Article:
Life as a Captive of the Job Market

Historians in the News
tags: Chronicle of Higher Ed., job market, Eunice Williams, PhDs

Eunice Williams is the pseudonym of a Ph.D. candidate in history at a Southern university. She is working as a writing fellow while she searches for her first tenure-track job or a postdoctoral appointment. Her first three columns in this series were "In Which the Academic Market Looms," "Going Rogue," and "In the Thick of It."

The academic job market is an exercise in captivity, and I am still its prisoner.

To some extent I've ensured my place in this life by acceding to the terms of academe. I've defended my dissertation, and so I've unofficially transformed myself from Eunice Williams, Ph.D. candidate, to Dr. Williams. Even if I'm befuddled by the job market, I've still agreed to abide by the rules of the game.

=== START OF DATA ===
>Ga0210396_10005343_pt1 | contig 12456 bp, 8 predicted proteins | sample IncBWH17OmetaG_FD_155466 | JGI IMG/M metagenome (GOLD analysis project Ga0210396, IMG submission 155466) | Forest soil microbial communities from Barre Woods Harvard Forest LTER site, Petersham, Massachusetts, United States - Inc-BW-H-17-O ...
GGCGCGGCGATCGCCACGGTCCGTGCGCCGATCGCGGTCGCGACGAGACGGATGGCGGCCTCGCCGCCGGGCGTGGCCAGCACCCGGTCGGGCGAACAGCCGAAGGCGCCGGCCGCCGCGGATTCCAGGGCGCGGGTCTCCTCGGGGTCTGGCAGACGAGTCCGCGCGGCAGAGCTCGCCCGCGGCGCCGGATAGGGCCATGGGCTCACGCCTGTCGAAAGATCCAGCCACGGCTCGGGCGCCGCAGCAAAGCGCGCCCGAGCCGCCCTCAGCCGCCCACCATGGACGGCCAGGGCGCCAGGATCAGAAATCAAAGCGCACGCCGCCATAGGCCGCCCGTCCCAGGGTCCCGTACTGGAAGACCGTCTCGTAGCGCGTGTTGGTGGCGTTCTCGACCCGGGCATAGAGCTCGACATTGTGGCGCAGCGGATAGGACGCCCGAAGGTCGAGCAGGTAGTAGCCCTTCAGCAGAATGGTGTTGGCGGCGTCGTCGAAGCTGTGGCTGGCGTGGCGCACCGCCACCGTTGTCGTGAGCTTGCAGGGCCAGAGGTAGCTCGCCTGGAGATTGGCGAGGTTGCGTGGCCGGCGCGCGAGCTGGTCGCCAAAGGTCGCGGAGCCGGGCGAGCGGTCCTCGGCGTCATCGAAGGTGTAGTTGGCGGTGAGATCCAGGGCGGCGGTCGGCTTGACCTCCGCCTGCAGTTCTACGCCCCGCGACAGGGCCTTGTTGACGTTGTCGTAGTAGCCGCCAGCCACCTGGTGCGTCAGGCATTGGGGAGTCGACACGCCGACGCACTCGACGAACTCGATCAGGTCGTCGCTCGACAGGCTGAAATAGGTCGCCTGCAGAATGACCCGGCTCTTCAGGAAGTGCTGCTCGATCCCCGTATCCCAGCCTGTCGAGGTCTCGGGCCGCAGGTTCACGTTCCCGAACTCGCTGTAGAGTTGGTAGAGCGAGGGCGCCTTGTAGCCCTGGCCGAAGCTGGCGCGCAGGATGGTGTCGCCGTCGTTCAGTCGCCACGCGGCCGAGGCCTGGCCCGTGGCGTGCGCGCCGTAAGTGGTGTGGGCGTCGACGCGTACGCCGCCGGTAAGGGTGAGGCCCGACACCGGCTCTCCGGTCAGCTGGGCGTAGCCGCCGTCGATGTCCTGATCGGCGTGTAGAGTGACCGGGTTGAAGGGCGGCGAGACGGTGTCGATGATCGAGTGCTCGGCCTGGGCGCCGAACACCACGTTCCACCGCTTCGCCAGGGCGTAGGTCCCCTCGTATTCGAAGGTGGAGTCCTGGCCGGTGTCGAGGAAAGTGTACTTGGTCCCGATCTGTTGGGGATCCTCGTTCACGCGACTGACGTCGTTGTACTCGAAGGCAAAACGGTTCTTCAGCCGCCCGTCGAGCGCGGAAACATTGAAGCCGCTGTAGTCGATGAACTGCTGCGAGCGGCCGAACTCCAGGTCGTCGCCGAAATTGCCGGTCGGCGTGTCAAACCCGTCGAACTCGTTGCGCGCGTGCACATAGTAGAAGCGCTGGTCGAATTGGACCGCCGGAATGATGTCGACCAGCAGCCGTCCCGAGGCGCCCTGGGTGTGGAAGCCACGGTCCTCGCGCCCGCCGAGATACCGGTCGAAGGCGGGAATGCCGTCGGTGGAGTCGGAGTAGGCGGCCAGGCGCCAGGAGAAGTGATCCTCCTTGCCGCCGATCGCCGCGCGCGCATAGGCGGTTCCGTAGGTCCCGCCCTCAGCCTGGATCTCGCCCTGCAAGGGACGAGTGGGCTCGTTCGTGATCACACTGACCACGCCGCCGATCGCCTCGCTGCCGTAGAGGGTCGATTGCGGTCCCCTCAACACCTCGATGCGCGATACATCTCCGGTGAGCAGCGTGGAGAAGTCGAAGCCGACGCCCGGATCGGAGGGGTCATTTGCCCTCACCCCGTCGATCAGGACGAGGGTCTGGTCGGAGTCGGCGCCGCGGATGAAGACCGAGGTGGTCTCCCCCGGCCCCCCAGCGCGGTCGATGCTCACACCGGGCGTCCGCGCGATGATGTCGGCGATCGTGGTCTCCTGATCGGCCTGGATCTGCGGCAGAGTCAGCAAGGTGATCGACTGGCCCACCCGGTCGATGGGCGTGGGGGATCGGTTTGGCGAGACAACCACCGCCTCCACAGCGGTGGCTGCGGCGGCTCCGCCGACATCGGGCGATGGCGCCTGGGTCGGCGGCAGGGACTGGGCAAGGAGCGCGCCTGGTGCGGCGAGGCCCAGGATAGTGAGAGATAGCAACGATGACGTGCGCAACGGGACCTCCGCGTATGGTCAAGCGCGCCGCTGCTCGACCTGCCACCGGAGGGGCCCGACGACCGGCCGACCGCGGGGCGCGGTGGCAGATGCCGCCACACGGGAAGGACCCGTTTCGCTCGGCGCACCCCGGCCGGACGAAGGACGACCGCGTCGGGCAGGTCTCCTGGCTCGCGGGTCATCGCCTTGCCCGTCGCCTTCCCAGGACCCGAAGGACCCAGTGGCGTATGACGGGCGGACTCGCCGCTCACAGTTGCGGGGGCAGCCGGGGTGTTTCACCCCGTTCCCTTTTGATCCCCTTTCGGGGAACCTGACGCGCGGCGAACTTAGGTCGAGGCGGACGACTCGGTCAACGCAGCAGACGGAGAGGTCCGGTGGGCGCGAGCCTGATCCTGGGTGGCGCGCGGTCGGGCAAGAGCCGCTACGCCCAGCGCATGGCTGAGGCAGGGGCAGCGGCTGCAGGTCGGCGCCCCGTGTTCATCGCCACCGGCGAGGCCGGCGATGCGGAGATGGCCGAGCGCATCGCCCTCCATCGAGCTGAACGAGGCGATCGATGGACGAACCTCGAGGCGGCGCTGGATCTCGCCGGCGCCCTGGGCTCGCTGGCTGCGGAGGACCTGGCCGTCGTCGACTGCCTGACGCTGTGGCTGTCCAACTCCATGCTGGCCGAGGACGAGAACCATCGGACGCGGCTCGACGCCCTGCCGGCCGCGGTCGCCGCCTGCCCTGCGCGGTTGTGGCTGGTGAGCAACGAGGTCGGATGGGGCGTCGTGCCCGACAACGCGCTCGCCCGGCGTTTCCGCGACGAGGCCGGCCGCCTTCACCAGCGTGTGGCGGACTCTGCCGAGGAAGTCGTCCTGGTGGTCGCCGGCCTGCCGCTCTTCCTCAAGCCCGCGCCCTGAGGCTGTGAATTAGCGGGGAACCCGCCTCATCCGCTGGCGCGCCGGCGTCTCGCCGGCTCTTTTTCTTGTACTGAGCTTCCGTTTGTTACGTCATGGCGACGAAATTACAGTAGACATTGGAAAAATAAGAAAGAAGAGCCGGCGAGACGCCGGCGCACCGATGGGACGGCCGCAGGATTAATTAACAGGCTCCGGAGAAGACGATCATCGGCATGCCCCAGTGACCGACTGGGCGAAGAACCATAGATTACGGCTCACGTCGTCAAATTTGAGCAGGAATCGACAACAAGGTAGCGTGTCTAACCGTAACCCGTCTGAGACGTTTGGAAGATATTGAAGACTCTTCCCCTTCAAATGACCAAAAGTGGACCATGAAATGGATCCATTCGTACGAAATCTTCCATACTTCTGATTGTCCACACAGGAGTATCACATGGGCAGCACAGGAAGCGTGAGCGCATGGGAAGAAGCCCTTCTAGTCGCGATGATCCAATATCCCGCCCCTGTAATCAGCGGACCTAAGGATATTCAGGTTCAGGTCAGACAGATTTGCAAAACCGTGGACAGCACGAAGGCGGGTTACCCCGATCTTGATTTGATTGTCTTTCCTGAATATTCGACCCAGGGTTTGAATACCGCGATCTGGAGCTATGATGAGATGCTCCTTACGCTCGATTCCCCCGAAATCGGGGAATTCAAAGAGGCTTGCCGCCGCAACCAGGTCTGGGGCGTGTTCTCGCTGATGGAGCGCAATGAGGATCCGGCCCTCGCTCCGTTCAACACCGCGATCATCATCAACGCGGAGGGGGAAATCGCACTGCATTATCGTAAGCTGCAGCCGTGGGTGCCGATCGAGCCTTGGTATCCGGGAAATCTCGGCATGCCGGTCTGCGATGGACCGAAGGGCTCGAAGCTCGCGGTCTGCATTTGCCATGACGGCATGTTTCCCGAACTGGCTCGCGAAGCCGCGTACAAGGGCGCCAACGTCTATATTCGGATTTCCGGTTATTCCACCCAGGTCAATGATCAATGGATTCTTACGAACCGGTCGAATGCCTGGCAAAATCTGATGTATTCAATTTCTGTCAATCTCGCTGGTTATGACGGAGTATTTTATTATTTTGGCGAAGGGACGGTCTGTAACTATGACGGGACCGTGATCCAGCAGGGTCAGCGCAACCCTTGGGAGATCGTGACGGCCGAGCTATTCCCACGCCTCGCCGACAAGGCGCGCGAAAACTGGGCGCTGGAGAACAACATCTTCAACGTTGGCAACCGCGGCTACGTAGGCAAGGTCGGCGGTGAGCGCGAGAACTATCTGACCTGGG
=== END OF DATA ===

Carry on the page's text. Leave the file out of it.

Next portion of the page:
The problem, I think, is that I'm still not sure that I've learned all of the rules. I had a campus interview in December that seemed to go well, but, alas, I got no offer out of it. It felt good to practice my job talk, to see what it was like to meet with potential colleagues, and to learn the etiquette of breaking bread with search-committee members....

Read entire article at Eunice Williams in the Chronicle of Higher Ed.

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